Pplkpr. I’m only aware of it because David Cervi shared it on Twitter. It reminds me of the psychophysiology articles I used to read in undergrad for my psychology degree: the dependent variable was often measured by some sort of physical response. Heart rate was a common one. Sweating was another. Being that we are corporeal beings, our thoughts and emotions are physical manifestations that can be found in the body. The creators of this app took that information and tried to optimize it so that you could compare the physiological reactions you have to people and note trends – does someone make you feel terrible? Is someone boring? What about positive? Then, it premises that it would auto-schedule those into your life, or “pplkpr can compose text messages, invite people to hang out, or block or delete their contact. These actions will appear on your home screen as they happen.” This as fascinating to me as it is something I am entirely unlikely to use.

The site itself is a single page, with an FAQ at the bottom.

This isn’t dramatically different than what social scientists and big data folks do on a regular basis, which is to say that they are seeking ways to attach numbers and operationalize all facets of human behavior into something that is measurable. When it’s measurable, one can analyze it more effectively. Science requires that you take something like “love” and break it down into all of its facets. So when you say “love”, do you really mean feelings of warmth and attachment? How do we operationalize warmth and attachment? (It’s a fun exercise. I realize that one reason I use insult curse words so infrequently is because I am in the habit of describing exactly what bothers me about a person. Blanket terms suggesting that one is a lousy person are just too imprecise to be satisfying to me. Interjection cuss words, on the other hand…) The creators of the app are using changes in heart rate to operationalize strong feelings. They’ve needed to decide boundaries over what makes a change in heart rate a “strong” feeling – is it a change of 20 beats per minute? 15? And so forth. This is so fascinating to me.

With that said, the app itself is not something I see myself being likely to use. For one, I suspect the habit of mindfulness and self-awareness probably achieves the same goal as the app. Instead of numbers telling you that person X inspires strong feelings, you’re likely aware of it from remembering the experience. Making decisions to hang out with someone more frequently or less frequently based on how you react is a purely utilitarian approach to relationships that does not correspond with how we decide who will be in our company. Read Twitter before Thanksgiving, see how folks are lamenting spending time with some of their relatives, and you’ll get what I mean. Many of our social companions are from some other interpersonal calculus. Another example: I really like my coworkers, but that’s not a universal experience by any stretch of the imagination.

Some relationships exist solely out of a pursuit of happiness. If a party does not feel happy, I suspect it may not be a lack-of-information issue. Perhaps it is a denial issue, or an issue of a lack of empowerment and self-confidence, or an abusive or manipulative relationship. All of these keep people from acting in their best interests, or best interest as defined by this app: maximizing positivity. We don’t always make the best decisions. Data alone is rarely sufficiently persuasive in the face of habits or interpersonal decisions. I’m a data nerd who is aware of this and my friends could tell you about times where I maintained relationships despite overwhelming information that it was unwise. We all have somebody in our lives that was hard to give up. So I’m not convinced that the app’s information would be necessarily used in the rational ways the creators designed it, especially if we make poor decisions in a context of information overload.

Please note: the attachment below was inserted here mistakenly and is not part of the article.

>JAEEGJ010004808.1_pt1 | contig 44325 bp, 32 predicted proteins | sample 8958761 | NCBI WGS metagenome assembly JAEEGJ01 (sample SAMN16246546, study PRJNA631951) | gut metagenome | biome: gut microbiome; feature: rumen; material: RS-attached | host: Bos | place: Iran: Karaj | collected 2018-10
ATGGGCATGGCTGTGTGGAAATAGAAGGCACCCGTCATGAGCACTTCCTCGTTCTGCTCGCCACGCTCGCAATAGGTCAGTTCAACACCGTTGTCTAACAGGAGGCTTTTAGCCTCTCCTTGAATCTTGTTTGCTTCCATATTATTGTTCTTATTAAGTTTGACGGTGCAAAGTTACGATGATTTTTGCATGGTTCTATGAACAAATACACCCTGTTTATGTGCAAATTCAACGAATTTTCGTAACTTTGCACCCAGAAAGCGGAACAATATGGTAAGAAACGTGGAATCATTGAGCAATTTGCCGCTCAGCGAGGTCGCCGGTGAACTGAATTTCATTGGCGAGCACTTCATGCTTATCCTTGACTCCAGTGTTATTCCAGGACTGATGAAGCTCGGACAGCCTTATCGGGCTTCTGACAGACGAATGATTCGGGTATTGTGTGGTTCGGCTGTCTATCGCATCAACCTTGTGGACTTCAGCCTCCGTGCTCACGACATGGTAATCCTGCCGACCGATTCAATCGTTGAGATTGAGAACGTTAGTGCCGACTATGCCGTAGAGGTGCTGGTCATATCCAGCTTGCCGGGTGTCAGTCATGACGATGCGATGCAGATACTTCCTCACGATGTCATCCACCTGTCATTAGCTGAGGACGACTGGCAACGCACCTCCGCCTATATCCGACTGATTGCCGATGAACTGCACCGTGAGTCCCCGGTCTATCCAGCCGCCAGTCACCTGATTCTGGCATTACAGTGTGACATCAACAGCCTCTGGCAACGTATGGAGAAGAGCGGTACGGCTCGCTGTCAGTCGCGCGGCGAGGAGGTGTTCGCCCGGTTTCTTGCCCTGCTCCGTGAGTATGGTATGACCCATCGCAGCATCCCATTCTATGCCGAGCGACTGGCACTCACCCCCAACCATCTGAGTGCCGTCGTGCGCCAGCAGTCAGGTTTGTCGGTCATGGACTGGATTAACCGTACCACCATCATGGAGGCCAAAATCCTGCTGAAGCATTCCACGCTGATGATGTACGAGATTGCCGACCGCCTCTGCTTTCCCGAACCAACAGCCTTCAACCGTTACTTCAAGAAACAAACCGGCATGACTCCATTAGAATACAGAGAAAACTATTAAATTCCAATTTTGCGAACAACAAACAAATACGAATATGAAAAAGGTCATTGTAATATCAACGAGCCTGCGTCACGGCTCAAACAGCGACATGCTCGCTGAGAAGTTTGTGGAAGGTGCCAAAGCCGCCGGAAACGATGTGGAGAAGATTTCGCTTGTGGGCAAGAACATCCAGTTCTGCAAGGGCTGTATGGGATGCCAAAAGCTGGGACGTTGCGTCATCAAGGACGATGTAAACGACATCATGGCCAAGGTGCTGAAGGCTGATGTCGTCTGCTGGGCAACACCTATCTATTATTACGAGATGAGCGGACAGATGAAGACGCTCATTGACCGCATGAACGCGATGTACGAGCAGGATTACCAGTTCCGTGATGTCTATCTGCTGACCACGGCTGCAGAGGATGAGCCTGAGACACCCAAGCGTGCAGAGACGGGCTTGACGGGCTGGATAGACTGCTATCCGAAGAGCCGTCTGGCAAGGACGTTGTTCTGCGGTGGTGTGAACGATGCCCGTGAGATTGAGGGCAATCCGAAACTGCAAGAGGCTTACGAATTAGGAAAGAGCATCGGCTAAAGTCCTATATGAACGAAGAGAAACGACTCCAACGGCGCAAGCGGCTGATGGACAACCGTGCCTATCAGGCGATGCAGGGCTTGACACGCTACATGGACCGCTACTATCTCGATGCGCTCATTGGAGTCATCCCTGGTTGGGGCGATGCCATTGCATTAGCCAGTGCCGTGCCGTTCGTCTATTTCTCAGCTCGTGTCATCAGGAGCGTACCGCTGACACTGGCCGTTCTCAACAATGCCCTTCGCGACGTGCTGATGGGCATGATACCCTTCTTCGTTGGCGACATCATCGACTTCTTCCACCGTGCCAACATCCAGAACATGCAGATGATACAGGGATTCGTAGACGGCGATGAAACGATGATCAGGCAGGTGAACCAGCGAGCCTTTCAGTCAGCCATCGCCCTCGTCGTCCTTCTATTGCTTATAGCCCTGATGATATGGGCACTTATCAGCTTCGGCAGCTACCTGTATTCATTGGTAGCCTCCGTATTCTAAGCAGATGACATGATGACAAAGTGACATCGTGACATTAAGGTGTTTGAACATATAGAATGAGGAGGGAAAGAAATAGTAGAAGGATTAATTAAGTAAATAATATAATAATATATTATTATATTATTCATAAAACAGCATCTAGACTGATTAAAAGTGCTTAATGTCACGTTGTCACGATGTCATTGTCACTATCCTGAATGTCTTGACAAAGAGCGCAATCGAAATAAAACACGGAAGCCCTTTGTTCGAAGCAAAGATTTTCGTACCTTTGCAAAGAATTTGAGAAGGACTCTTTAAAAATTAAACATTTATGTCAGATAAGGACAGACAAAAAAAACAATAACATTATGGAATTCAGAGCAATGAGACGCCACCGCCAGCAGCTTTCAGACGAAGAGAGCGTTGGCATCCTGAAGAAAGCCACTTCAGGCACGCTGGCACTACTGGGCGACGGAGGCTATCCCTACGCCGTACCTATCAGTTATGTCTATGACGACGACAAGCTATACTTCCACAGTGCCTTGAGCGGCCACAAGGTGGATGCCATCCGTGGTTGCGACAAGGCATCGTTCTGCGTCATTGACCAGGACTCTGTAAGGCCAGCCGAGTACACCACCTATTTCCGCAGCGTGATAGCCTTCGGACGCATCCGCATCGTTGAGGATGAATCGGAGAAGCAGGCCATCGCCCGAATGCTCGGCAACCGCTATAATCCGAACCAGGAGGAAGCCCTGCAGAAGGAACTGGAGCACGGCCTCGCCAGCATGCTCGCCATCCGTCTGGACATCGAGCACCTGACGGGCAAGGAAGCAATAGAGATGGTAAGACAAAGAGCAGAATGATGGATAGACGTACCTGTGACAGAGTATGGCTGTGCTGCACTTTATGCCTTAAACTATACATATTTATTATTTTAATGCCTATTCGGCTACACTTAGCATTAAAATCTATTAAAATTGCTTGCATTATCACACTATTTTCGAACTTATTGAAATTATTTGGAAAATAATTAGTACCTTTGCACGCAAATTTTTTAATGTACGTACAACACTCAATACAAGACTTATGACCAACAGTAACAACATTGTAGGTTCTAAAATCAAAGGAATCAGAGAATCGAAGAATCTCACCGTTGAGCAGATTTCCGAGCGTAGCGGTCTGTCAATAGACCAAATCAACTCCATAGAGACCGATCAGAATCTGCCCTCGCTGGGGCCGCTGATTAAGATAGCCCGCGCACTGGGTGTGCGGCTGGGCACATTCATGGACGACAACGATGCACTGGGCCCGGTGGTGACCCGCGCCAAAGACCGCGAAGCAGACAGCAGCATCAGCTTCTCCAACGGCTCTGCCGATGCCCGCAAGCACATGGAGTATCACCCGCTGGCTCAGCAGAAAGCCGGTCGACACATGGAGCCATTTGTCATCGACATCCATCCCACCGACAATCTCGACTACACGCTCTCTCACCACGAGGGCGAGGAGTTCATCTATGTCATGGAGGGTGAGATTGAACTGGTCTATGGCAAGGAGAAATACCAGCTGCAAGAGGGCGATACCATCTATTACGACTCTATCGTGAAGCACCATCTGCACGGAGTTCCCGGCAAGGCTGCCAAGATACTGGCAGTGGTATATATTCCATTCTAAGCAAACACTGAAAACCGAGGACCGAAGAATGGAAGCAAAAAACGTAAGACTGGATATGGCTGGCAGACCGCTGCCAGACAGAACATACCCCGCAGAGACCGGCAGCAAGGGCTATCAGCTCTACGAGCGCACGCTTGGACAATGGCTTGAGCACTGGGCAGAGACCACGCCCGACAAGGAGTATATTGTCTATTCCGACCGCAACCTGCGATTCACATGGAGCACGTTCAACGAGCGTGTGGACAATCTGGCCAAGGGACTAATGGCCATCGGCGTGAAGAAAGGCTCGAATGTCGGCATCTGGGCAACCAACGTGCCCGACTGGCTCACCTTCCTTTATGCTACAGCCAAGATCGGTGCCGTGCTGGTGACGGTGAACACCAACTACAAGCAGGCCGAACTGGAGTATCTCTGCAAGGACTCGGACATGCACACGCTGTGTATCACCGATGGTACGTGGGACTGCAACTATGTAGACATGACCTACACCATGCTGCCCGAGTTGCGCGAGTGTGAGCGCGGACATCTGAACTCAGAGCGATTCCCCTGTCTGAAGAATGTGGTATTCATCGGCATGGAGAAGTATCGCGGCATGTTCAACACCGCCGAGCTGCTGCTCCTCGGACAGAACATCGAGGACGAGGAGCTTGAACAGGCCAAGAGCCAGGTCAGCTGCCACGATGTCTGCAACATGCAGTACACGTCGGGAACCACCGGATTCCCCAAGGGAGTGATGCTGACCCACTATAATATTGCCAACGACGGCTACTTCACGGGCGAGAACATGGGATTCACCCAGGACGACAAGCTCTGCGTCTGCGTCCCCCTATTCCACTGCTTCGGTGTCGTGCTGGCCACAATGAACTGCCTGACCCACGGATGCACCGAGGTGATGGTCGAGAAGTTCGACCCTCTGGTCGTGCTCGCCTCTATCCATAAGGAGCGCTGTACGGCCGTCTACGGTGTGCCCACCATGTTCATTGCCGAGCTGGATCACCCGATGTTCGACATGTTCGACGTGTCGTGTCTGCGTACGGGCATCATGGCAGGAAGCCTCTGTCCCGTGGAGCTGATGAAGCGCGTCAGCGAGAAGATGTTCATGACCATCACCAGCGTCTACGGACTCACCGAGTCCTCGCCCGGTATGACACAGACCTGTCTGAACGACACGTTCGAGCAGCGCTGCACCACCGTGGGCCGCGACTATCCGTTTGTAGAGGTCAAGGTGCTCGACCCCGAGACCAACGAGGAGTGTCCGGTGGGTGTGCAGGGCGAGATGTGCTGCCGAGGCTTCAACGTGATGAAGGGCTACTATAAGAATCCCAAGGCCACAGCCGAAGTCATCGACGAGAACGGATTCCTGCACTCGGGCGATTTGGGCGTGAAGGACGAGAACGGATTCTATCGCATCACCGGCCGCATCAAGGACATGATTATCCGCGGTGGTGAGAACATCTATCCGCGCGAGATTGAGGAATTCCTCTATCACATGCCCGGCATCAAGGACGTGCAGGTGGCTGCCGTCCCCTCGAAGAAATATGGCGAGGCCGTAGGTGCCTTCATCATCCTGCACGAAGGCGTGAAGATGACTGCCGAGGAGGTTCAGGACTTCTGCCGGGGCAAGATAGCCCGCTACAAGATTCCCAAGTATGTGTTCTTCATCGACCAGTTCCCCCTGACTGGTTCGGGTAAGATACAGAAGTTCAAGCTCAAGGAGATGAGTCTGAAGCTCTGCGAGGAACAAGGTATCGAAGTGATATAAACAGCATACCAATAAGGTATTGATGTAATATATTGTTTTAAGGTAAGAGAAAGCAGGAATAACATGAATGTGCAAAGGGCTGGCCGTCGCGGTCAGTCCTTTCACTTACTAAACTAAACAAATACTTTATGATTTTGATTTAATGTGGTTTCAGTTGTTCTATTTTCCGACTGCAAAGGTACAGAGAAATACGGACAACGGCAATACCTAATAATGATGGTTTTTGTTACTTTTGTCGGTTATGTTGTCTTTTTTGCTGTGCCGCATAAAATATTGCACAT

And then there is this: This is an art project, but it is also something that fits in with the ways that parts of our society are trying to use technology to solve all of its problems. Erik Erikson’s psychosocial stages suggests that the goal of the twenties and thirties is to wrestle the conflict between intimacy and isolation. In some ways this means finding a partner, and in other ways it means learning to relate. The pplkpr app is a very technical solution to that problem. And why would this be surprising? Technology is just one variety of tool, and humans are noted among animals precisely because we build our tools and rely upon them to solve our problems. I suppose what I find so interesting here is that social tools are becoming tangible objects instead of bodies of knowledge. Social skills are real skills, the knowledge of how to talk to folks and what to say. If you are building a house, you need a hammer, a physical implement to move other physical implements. The skill there is in how to hold it, and how to swing it. Here, you are using physical implements and math to solve a problem that is far more intangible – human interactions.

It is very fascinating.

But you won’t see me using the app.

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The truth of the matter is that I enjoy making crepes more than I enjoy eating them. That’s not to suggest that I dislike crepes: quite the contrary. Since I initially learned to make them in Russia in 2009, I’d been craving their savory and sweet combinations. My first attempt in the States was a failure – an equipment issue, as I recall. I didn’t have any flat bottomed skillets. With a whole world of other potential culinary adventures, I forgot about crepes. Then I became vegan, and figured it was a lost cause.